Any overarching hermeneutic applied to the Scriptures is inherent with problems because those overarching hermeneutics generally have an agenda attached to them. I prefer to let the context, both immediate and amplified determine the meaning of any given passage of scripture.

    This I have taught, along with many other hermeneutical principles for years and the fruit of it always surprises me. Teaching others to rightly divide the scriptures and not imposing my interpretive inclinations has been challenging, but always rewarding.

  8. 3-25-2011


    Just going by pages, the narrative books of Scripture (Genesis-Esther and Matthew-Acts) take up about half of the Bible. Obviously, there are some propositional passages within those narratives, but there are also narratives within other books of Scripture.

    You said, “Any overarching hermeneutic applied to the Scriptures is inherent with problems.” I agree.

    In this post, I’m not suggesting that we do away with proposition, but that we add narrative/storytelling.


  9. 2-25-2013

    Hi Alan!

    I enjoyed your post. I use storying and I teach others to use storying. I often tell folks I’m teaching that God did not reveal Himself to us in a Systematic Theology textbook, but rather through stories.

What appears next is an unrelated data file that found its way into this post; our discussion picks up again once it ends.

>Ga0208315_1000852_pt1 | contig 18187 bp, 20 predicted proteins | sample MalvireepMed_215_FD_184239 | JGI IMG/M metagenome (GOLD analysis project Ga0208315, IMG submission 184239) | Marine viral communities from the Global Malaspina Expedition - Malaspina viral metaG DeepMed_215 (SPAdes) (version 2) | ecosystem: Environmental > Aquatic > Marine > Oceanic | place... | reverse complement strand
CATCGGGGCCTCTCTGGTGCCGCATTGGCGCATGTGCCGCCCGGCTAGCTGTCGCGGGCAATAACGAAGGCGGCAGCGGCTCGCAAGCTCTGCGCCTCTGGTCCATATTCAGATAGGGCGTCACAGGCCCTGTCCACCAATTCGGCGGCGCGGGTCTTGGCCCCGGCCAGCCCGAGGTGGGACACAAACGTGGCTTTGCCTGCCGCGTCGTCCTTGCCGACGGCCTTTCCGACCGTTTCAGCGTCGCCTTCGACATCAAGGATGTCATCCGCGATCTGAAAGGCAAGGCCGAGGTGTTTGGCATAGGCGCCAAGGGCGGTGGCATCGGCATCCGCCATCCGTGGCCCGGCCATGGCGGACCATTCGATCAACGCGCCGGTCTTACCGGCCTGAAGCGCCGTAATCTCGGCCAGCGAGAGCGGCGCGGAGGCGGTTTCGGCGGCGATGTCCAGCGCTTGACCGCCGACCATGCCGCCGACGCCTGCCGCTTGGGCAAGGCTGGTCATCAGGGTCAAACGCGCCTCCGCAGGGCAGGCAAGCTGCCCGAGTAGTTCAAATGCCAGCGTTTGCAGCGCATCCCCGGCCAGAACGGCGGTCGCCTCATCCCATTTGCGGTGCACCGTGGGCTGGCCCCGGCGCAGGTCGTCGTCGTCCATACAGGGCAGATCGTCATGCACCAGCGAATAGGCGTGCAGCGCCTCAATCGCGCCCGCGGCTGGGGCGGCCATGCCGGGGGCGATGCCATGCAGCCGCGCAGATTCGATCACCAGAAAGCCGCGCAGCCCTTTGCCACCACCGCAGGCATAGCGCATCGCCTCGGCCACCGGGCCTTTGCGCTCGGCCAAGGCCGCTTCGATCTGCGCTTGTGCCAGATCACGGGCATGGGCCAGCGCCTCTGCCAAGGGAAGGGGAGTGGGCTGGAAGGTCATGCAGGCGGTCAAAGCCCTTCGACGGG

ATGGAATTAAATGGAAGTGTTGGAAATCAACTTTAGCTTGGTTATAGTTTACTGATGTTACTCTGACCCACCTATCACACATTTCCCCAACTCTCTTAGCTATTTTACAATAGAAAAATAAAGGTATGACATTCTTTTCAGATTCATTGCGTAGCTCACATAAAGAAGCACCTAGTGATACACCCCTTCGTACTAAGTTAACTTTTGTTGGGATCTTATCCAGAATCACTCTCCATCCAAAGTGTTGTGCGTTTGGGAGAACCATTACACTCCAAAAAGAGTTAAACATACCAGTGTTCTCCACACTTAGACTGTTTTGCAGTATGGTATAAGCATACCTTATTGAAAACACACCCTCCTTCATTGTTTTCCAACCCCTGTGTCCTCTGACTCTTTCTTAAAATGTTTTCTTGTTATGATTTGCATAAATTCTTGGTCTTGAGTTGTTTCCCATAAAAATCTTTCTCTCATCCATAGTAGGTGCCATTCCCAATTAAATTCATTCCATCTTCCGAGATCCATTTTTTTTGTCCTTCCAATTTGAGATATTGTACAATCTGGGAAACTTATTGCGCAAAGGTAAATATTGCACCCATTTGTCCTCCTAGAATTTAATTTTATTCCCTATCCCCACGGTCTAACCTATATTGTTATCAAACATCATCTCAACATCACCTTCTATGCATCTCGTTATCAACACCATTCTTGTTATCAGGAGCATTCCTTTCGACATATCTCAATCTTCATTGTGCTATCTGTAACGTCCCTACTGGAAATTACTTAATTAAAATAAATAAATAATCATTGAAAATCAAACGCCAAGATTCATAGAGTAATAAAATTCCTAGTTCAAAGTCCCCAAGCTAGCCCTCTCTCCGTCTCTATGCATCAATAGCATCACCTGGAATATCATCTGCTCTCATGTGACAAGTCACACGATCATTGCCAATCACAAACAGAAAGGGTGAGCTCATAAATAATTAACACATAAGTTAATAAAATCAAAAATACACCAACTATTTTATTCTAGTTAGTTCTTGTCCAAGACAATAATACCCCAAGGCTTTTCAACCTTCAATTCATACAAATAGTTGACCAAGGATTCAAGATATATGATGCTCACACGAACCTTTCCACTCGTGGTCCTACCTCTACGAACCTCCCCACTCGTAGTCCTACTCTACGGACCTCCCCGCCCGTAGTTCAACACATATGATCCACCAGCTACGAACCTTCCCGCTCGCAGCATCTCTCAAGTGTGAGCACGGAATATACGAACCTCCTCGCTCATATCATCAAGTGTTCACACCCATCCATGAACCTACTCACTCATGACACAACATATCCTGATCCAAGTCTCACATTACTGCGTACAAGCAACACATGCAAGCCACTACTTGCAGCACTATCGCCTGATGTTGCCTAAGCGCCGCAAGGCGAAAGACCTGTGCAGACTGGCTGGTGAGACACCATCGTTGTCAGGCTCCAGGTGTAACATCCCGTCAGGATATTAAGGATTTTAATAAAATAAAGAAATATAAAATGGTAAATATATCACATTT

I really like New Tribe’s video EE-TAOW. The storying of Abraham’s (almost) sacrifice of Isaac is wonderful. It shows the tribal leaders pondering whether God would allow Abraham to go through with it based on His character as it had been revealed in the previous stories. It is great!

    If you’re interested,I’ve even blogged on it twice this year already.

    One blog post ( is an example of how I selectively crafted several stories into one story. The specific direction of the story was that Jesus, after His resurrection, showed the disciples the prophecy stories and their fulfillment in Him. The disciples then used these stories to make disciples. So, it was a story about storying in early evangelism.

    The other blog post ( takes a different angle. I was sharing about what it means to “hide God’s Word” in one’s heart and shared about how storying can be a way of doing this.

    So, I believe storying is definitely something we need to return to for evangelism and discipleship, but that it can also be used, in a sense, for our own spiritual growth.

  10. 2-25-2013

    This is the primary “method” that I use in the verbal teaching (together with “withness”) for making disciples. We have developed a tool at to frame the gospel within the larger context of the story of Scripture. We have also developed resources to help equip disciple makers following that pattern at

    Blessings as you make disciples who know both the Author and their part in the story.

  11. 2-25-2013

    Stan and George,

    Thank you for sharing the examples!